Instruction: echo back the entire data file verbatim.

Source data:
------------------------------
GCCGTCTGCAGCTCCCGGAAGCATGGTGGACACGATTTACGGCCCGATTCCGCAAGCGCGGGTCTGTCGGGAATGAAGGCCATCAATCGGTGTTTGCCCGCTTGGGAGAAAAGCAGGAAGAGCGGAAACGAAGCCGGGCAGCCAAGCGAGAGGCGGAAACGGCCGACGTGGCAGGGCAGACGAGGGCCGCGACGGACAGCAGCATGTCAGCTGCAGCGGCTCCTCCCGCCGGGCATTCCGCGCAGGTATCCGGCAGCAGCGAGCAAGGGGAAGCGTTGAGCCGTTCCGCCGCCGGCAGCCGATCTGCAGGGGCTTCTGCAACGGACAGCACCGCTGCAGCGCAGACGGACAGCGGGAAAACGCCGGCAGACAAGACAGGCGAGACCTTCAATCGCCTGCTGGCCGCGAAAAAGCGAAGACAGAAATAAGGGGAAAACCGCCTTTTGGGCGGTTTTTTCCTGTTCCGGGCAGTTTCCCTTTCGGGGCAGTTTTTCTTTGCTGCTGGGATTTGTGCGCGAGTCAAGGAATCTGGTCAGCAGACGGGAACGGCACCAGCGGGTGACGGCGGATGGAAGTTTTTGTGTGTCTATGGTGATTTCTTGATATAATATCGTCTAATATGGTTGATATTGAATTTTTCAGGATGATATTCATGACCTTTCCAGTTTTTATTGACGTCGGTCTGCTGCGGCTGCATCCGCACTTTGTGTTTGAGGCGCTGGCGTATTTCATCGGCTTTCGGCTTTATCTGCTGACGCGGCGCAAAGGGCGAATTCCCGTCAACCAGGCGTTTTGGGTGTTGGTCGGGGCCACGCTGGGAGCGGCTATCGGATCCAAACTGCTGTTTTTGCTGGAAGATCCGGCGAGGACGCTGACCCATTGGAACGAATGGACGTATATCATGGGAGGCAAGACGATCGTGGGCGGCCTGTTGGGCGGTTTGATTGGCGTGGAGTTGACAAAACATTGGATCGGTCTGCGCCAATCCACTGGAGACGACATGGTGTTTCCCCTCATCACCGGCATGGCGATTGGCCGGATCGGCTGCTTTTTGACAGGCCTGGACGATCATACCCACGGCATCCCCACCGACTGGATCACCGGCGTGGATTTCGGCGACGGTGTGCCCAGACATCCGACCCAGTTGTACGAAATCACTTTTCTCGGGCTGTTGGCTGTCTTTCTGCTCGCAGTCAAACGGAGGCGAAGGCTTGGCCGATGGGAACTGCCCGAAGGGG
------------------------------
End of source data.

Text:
GCCGTCTGCAGCTCCCGGAAGCATGGTGGACACGATTTACGGCCCGATTCCGCAAGCGCGGGTCTGTCGGGAATGAAGGCCATCAATCGGTGTTTGCCCGCTTGGGAGAAAAGCAGGAAGAGCGGAAACGAAGCCGGGCAGCCAAGCGAGAGGCGGAAACGGCCGACGTGGCAGGGCAGACGAGGGCCGCGACGGACAGCAGCATGTCAGCTGCAGCGGCTCCTCCCGCCGGGCATTCCGCGCAGGTATCCGGCAGCAGCGAGCAAGGGGAAGCGTTGAGCCGTTCCGCCGCCGGCAGCCGATCTGCAGGGGCTTCTGCAACGGACAGCACCGCTGCAGCGCAGACGGACAGCGGGAAAACGCCGGCAGACAAGACAGGCGAGACCTTCAATCGCCTGCTGGCCGCGAAAAAGCGAAGACAGAAATAAGGGGAAAACCGCCTTTTGGGCGGTTTTTTCCTGTTCCGGGCAGTTTCCCTTTCGGGGCAGTTTTTCTTTGCTGCTGGGATTTGTGCGCGAGTCAAGGAATCTGGTCAGCAGACGGGAACGGCACCAGCGGGTGACGGCGGATGGAAGTTTTTGTGTGTCTATGGTGATTTCTTGATATAATATCGTCTAATATGGTTGATATTGAATTTTTCAGGATGATATTCATGACCTTTCCAGTTTTTATTGACGTCGGTCTGCTGCGGCTGCATCCGCACTTTGTGTTTGAGGCGCTGGCGTATTTCATCGGCTTTCGGCTTTATCTGCTGACGCGGCGCAAAGGGCGAATTCCCGTCAACCAGGCGTTTTGGGTGTTGGTCGGGGCCACGCTGGGAGCGGCTATCGGATCCAAACTGCTGTTTTTGCTGGAAGATCCGGCGAGGACGCTGACCCATTGGAACGAATGGACGTATATCATGGGAGGCAAGACGATCGTGGGCGGCCTGTTGGGCGGTTTGATTGGCGTGGAGTTGACAAAACATTGGATCGGTCTGCGCCAATCCACTGGAGACGACATGGTGTTTCCCCTCATCACCGGCATGGCGATTGGCCGGATCGGCTGCTTTTTGACAGGCCTGGACGATCATACCCACGGCATCCCCACCGACTGGATCACCGGCGTGGATTTCGGCGACGGTGTGCCCAGACATCCGACCCAGTTGTACGAAATCACTTTTCTCGGGCTGTTGGCTGTCTTTCTGCTCGCAGTCAAACGGAGGCGAAGGCTTGGCCGATGGGAACTGCCCGAAGGGG